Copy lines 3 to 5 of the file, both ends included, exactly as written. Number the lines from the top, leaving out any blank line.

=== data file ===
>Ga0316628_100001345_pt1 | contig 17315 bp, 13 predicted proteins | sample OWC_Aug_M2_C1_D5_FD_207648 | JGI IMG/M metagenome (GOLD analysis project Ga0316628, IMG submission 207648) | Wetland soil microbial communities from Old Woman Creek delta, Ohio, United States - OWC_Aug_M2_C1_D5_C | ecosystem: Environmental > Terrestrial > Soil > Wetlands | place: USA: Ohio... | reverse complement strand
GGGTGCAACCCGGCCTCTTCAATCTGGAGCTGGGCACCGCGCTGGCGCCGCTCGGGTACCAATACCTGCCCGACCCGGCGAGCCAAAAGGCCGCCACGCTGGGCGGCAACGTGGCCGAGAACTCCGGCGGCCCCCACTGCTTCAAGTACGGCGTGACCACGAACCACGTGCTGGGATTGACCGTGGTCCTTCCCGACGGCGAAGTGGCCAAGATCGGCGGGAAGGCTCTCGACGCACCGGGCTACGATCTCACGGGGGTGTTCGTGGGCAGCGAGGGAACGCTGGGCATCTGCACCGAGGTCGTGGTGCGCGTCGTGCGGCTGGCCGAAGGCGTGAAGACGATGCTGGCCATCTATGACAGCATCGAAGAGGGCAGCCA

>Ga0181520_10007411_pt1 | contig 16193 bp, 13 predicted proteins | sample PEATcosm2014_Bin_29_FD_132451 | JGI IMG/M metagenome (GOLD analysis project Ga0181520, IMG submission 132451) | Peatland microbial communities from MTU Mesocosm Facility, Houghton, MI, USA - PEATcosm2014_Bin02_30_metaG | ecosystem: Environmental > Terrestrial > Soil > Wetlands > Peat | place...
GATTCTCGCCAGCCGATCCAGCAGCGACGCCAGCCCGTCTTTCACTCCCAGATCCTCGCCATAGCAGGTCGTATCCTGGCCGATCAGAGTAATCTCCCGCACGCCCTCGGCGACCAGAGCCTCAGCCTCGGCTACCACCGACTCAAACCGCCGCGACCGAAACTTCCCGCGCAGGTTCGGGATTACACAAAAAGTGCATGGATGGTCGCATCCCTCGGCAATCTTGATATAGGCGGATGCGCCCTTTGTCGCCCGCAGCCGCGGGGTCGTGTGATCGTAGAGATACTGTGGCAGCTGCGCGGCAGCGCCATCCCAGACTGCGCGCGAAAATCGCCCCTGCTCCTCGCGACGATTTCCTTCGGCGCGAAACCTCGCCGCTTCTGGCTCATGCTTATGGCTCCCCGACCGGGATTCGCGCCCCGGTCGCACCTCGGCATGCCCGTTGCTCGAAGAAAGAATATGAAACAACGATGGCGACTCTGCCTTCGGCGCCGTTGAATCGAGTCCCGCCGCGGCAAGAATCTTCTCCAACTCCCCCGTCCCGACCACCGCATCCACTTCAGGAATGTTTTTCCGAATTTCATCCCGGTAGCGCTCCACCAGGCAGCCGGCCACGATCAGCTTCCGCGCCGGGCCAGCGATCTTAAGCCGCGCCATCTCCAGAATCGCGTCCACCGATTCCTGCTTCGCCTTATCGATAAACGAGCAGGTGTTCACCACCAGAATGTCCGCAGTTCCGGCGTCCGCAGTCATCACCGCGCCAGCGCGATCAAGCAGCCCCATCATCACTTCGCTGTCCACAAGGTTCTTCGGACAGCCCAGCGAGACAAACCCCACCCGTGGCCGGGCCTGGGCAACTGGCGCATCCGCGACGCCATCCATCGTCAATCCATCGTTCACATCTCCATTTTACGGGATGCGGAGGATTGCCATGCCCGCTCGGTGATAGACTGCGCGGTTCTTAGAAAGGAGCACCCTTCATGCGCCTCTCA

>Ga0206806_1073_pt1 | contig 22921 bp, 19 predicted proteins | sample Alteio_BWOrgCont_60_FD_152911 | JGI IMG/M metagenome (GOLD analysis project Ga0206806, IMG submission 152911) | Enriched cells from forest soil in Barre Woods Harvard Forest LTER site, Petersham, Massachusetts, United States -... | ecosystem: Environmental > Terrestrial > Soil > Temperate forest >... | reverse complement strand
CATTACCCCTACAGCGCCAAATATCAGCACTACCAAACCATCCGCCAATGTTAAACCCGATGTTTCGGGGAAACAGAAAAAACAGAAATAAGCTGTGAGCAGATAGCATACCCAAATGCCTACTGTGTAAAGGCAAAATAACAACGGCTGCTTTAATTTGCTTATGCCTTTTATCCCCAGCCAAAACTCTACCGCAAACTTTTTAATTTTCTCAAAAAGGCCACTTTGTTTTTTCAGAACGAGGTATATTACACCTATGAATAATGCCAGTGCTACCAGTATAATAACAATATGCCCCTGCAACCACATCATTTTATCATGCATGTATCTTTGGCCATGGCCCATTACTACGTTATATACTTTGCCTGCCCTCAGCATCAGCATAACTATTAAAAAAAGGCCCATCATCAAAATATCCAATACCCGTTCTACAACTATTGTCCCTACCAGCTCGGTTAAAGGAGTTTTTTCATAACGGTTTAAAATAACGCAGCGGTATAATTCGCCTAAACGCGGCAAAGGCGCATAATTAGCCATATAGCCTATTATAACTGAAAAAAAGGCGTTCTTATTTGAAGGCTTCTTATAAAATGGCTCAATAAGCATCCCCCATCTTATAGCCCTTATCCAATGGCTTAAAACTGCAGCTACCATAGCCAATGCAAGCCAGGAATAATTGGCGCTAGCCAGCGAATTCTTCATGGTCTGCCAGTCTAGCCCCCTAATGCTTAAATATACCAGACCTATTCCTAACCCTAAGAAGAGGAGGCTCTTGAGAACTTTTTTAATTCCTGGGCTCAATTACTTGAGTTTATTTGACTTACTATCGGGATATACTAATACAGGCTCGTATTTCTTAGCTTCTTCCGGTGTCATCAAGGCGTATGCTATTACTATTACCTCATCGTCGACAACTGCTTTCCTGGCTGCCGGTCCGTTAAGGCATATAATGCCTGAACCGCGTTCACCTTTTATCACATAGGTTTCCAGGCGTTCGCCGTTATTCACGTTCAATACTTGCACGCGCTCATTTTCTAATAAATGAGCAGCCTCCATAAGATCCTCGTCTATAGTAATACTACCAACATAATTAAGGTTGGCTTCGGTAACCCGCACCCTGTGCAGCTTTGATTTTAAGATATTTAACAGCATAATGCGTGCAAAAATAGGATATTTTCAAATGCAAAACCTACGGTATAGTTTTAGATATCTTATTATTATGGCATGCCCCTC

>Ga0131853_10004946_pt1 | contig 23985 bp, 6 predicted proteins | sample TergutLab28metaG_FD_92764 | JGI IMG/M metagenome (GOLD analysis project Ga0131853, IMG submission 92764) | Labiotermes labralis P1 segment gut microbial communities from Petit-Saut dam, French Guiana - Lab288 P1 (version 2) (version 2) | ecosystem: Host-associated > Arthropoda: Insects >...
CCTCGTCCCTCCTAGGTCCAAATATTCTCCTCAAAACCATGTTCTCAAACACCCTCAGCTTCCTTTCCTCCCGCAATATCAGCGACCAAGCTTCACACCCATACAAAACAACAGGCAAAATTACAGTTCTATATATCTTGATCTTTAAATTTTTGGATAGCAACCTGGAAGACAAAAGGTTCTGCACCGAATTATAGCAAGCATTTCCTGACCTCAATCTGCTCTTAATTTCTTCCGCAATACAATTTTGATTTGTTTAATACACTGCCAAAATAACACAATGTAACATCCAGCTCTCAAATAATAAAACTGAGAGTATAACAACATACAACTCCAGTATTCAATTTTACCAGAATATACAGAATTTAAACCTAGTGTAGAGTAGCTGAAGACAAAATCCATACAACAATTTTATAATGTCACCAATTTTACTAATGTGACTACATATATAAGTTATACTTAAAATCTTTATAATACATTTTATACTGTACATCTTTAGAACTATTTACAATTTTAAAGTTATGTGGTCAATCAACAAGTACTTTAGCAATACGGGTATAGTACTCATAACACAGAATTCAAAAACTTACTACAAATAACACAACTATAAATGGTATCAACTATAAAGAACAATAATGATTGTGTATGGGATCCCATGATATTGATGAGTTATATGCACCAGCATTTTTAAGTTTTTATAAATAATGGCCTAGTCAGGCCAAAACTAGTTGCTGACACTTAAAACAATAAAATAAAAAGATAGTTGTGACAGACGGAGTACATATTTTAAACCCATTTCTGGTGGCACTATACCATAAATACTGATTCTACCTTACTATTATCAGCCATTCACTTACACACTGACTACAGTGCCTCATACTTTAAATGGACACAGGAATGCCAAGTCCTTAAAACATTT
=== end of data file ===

>Ga0181520_10007411_pt1 | contig 16193 bp, 13 predicted proteins | sample PEATcosm2014_Bin_29_FD_132451 | JGI IMG/M metagenome (GOLD analysis project Ga0181520, IMG submission 132451) | Peatland microbial communities from MTU Mesocosm Facility, Houghton, MI, USA - PEATcosm2014_Bin02_30_metaG | ecosystem: Environmental > Terrestrial > Soil > Wetlands > Peat | place...
GATTCTCGCCAGCCGATCCAGCAGCGACGCCAGCCCGTCTTTCACTCCCAGATCCTCGCCATAGCAGGTCGTATCCTGGCCGATCAGAGTAATCTCCCGCACGCCCTCGGCGACCAGAGCCTCAGCCTCGGCTACCACCGACTCAAACCGCCGCGACCGAAACTTCCCGCGCAGGTTCGGGATTACACAAAAAGTGCATGGATGGTCGCATCCCTCGGCAATCTTGATATAGGCGGATGCGCCCTTTGTCGCCCGCAGCCGCGGGGTCGTGTGATCGTAGAGATACTGTGGCAGCTGCGCGGCAGCGCCATCCCAGACTGCGCGCGAAAATCGCCCCTGCTCCTCGCGACGATTTCCTTCGGCGCGAAACCTCGCCGCTTCTGGCTCATGCTTATGGCTCCCCGACCGGGATTCGCGCCCCGGTCGCACCTCGGCATGCCCGTTGCTCGAAGAAAGAATATGAAACAACGATGGCGACTCTGCCTTCGGCGCCGTTGAATCGAGTCCCGCCGCGGCAAGAATCTTCTCCAACTCCCCCGTCCCGACCACCGCATCCACTTCAGGAATGTTTTTCCGAATTTCATCCCGGTAGCGCTCCACCAGGCAGCCGGCCACGATCAGCTTCCGCGCCGGGCCAGCGATCTTAAGCCGCGCCATCTCCAGAATCGCGTCCACCGATTCCTGCTTCGCCTTATCGATAAACGAGCAGGTGTTCACCACCAGAATGTCCGCAGTTCCGGCGTCCGCAGTCATCACCGCGCCAGCGCGATCAAGCAGCCCCATCATCACTTCGCTGTCCACAAGGTTCTTCGGACAGCCCAGCGAGACAAACCCCACCCGTGGCCGGGCCTGGGCAACTGGCGCATCCGCGACGCCATCCATCGTCAATCCATCGTTCACATCTCCATTTTACGGGATGCGGAGGATTGCCATGCCCGCTCGGTGATAGACTGCGCGGTTCTTAGAAAGGAGCACCCTTCATGCGCCTCTCA

>Ga0206806_1073_pt1 | contig 22921 bp, 19 predicted proteins | sample Alteio_BWOrgCont_60_FD_152911 | JGI IMG/M metagenome (GOLD analysis project Ga0206806, IMG submission 152911) | Enriched cells from forest soil in Barre Woods Harvard Forest LTER site, Petersham, Massachusetts, United States -... | ecosystem: Environmental > Terrestrial > Soil > Temperate forest >... | reverse complement strand